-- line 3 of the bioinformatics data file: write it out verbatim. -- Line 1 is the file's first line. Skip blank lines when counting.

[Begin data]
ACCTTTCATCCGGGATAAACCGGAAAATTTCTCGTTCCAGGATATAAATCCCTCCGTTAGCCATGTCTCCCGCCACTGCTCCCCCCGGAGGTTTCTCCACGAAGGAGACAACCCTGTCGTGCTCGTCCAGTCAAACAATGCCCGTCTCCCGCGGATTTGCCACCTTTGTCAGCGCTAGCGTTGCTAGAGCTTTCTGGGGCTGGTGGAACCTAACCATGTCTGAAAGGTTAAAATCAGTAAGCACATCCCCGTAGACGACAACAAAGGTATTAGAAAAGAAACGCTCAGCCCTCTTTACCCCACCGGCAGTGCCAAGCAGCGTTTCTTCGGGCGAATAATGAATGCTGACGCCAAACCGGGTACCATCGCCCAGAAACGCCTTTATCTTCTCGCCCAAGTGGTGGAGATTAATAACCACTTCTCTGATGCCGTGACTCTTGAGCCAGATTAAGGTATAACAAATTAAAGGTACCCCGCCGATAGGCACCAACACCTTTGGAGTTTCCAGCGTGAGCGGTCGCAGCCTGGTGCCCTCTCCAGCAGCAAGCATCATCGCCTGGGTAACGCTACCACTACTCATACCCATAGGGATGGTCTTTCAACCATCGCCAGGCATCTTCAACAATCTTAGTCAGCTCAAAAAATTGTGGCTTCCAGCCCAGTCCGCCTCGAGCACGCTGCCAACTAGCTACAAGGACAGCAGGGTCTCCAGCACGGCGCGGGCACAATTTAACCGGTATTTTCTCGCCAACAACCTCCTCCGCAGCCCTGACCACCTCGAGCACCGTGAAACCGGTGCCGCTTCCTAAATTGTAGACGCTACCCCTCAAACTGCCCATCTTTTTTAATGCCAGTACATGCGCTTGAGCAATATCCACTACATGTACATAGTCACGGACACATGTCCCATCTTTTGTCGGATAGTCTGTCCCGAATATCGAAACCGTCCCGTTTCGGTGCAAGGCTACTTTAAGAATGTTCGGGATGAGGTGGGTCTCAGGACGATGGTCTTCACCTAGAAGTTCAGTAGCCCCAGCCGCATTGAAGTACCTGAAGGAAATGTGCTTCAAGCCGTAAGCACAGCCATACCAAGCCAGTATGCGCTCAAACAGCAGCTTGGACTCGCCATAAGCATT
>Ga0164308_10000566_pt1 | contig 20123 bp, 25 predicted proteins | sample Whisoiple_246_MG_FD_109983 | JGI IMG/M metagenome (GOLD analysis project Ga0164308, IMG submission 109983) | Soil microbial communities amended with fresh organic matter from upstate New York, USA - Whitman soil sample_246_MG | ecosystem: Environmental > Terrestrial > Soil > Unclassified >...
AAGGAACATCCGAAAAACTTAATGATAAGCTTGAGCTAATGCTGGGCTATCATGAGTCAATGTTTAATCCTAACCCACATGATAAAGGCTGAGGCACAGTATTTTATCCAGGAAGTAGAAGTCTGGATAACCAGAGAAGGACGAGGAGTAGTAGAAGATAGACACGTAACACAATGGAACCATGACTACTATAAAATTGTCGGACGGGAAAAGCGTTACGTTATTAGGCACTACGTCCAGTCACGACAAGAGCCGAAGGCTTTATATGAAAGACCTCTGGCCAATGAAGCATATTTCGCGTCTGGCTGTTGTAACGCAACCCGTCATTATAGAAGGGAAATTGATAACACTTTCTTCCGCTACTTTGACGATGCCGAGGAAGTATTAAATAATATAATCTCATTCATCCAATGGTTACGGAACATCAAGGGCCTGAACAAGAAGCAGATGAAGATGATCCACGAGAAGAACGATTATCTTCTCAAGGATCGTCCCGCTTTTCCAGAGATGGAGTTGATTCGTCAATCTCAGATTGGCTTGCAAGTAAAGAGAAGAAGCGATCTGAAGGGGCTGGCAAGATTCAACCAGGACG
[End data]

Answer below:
AAGGAACATCCGAAAAACTTAATGATAAGCTTGAGCTAATGCTGGGCTATCATGAGTCAATGTTTAATCCTAACCCACATGATAAAGGCTGAGGCACAGTATTTTATCCAGGAAGTAGAAGTCTGGATAACCAGAGAAGGACGAGGAGTAGTAGAAGATAGACACGTAACACAATGGAACCATGACTACTATAAAATTGTCGGACGGGAAAAGCGTTACGTTATTAGGCACTACGTCCAGTCACGACAAGAGCCGAAGGCTTTATATGAAAGACCTCTGGCCAATGAAGCATATTTCGCGTCTGGCTGTTGTAACGCAACCCGTCATTATAGAAGGGAAATTGATAACACTTTCTTCCGCTACTTTGACGATGCCGAGGAAGTATTAAATAATATAATCTCATTCATCCAATGGTTACGGAACATCAAGGGCCTGAACAAGAAGCAGATGAAGATGATCCACGAGAAGAACGATTATCTTCTCAAGGATCGTCCCGCTTTTCCAGAGATGGAGTTGATTCGTCAATCTCAGATTGGCTTGCAAGTAAAGAGAAGAAGCGATCTGAAGGGGCTGGCAAGATTCAACCAGGACG